Tadpoles and Pond Pumps Don’t Mix. What Can You Do?

A garden pond is a great way to attract all kinds of wildlife to your garden. Adding a feature such as a waterfall or fountain brings the pleasant sound of running water to your garden which in turn attracts still more wildlife.

This all sounds good but if you happen to be a tadpole or some other form of small pond life then things don’t look quite so good. The problem is water features require a pump to suck the water through, unfortunately it’s not just water that they suck up.

A tadpole.
Tadpoles – so many ways to perish, make sure your pond pump isn’t one of them.

Most pond pumps have their main water suction hidden inside a protective grill to prevent larger objects such as bigger fish and debris from getting in the pump. Unfortunately most of these grills have holes too wide to prevent smaller pond life getting dragged in.

If you research it on-line you’ll also find stories of larger life such as small fish and newts perishing inside garden pond pumps and filters. Not good.

What Can Be Done?

There are pumps on the market that claim to be wildlife friendly. We had a quick look at the websites for these pumps but found the information unconvincing and minimal so we decided to try to find a home-made solution that utilises our existing pump.

What We Tried

Before we explain what we tried I should warn you that everything we do here is outside of any pump manufacturers recommendations. Anyone of these suggestions we mention could easily damage or destroy your pump. We decided to take the risk with our pump and it’s a decision you’ll have to take with yours.

1. A Stocking

Our first attempt was to use a stocking pulled over the existing pump case and tied tight with string to seal the stocking around the pump exit pipe and cable.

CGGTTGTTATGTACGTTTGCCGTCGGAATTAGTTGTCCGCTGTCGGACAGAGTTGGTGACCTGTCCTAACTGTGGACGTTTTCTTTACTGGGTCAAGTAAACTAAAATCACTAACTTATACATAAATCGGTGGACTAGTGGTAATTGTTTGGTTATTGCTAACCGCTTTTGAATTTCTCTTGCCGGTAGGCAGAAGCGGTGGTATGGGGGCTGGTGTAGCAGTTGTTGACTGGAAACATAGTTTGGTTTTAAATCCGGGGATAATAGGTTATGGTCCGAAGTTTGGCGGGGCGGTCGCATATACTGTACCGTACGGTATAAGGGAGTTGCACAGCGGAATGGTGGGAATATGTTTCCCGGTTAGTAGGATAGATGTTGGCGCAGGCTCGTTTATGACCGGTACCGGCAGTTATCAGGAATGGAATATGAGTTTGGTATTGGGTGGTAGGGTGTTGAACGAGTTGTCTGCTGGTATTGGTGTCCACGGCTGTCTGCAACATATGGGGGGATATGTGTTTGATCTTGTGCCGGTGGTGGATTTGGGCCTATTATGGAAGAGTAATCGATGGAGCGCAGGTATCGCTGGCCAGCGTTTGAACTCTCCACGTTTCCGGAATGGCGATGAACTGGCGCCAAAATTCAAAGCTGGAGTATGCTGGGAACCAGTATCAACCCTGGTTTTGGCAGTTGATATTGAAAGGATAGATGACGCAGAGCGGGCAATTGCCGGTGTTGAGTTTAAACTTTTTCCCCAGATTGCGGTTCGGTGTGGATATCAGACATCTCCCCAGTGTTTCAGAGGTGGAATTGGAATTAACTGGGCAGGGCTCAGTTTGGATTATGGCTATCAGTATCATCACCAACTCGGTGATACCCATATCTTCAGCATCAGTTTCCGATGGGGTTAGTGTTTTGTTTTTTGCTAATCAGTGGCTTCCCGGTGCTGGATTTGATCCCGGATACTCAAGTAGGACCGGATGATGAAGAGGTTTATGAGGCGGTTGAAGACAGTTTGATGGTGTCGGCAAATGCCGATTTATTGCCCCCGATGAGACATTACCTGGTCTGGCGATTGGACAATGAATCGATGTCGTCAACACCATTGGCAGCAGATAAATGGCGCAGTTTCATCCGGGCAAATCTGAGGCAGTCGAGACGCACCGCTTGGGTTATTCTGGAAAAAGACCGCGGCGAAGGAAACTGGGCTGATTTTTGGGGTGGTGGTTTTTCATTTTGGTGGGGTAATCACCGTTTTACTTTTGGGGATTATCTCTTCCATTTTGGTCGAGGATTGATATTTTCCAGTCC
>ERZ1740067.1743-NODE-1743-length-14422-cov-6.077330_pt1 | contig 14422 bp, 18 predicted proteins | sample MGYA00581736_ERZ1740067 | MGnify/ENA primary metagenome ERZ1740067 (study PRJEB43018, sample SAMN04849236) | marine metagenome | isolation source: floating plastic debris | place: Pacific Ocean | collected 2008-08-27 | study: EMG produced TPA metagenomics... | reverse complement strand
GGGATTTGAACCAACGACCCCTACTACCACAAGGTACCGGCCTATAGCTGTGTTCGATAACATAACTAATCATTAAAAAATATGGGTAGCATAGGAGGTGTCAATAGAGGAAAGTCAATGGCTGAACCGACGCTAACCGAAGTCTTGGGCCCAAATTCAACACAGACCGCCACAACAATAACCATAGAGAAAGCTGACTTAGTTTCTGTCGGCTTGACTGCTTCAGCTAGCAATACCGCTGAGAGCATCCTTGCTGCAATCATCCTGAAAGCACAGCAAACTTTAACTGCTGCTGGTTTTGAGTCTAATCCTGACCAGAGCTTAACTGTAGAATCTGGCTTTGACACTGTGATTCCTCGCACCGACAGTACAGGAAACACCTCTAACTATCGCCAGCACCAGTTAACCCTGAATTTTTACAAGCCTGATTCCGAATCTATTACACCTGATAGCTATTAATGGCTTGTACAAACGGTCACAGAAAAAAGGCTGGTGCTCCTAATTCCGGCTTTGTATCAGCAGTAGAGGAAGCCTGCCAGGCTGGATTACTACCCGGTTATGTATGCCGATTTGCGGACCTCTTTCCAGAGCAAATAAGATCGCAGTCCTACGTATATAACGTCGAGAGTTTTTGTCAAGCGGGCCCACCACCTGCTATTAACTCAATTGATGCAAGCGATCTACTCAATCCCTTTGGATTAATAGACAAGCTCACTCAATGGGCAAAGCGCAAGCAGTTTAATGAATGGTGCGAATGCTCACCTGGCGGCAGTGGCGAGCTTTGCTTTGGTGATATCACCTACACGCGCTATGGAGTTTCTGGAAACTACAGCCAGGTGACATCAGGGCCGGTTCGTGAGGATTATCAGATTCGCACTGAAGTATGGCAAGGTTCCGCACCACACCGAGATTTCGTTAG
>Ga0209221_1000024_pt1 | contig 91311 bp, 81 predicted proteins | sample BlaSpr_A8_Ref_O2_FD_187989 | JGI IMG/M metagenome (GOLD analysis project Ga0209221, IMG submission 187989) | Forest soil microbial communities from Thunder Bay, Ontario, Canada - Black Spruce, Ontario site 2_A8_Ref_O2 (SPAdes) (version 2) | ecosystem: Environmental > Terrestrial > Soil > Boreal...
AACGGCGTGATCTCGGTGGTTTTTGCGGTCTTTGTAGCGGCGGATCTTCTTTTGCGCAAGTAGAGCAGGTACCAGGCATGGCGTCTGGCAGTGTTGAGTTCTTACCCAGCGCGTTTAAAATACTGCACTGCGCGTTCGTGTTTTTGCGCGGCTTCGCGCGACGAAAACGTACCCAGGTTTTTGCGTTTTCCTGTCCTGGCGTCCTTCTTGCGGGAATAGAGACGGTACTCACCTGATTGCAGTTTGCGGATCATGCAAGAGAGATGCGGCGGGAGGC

This appeared to work well at first, tadpoles were seen landing on the stretched surface of the stocking and swimming away without issue. But things soon took a turn for the worse.

After a few days silt began to block the fine mesh of the stoking material and as it did it caused the unblocked areas of stocking to concentrate the suction of the pump. As a result tadpoles began to get sucked on to the stocking and were unable to pull themselves away facing a demise arguably worse than that of being sucked into the pump.

It’s a nice simple idea, but it didn’t work for us.

2. A Bucket of Stone

Our next plan was to put the pump in a bucket and cover it completely with gravel the idea being that water will get sucked through the gravel but small pond life would not. We had high hopes for this idea as the gravel would pack tightly around the pump exit pipe and electrical cable creating an effective barrier.

Sadly, this too did not work.

The gravel needed to be sufficiently course that it would not get sucked into the pump so we tried both 10 and 20mm gravel to cover our pump. After we set it up it soon became evident that tadpoles were being sucked between the gaps in the  gravel and on to the pump. This scenario was compounded by the fact that tadpoles love to wriggle down into the gravel to hide.

The other problem with this method is that you end up with a heavy bucket of stone sat in the middle of your pond that is incredibly hard to move. Not ideal.

3. Do it Yourself

Finally we resolved to build our own wildlife friendly protective cage to house the pump. The best thing we could find to do this were aquatic plant pots. These are like normal plant pots but the base and sides are perforated with a mesh of fine holes that allow water and nutrients to get through but prevent aquatic compost getting out.

The big challenge with this arrangement was always going to be how to close it up and get the pump hose and electrical cable out without leaving any holes through which tadpoles could gain access to the filter mechanism. This is tricky because tadpoles are able to get through surprisingly small openings.

We tried using two baskets put together to form an enclosed cage but finally settled on mounting the pump in one basket and closing it off with a square of filter foam cut to size and placed over the pot opening. Read on to find out how we did this…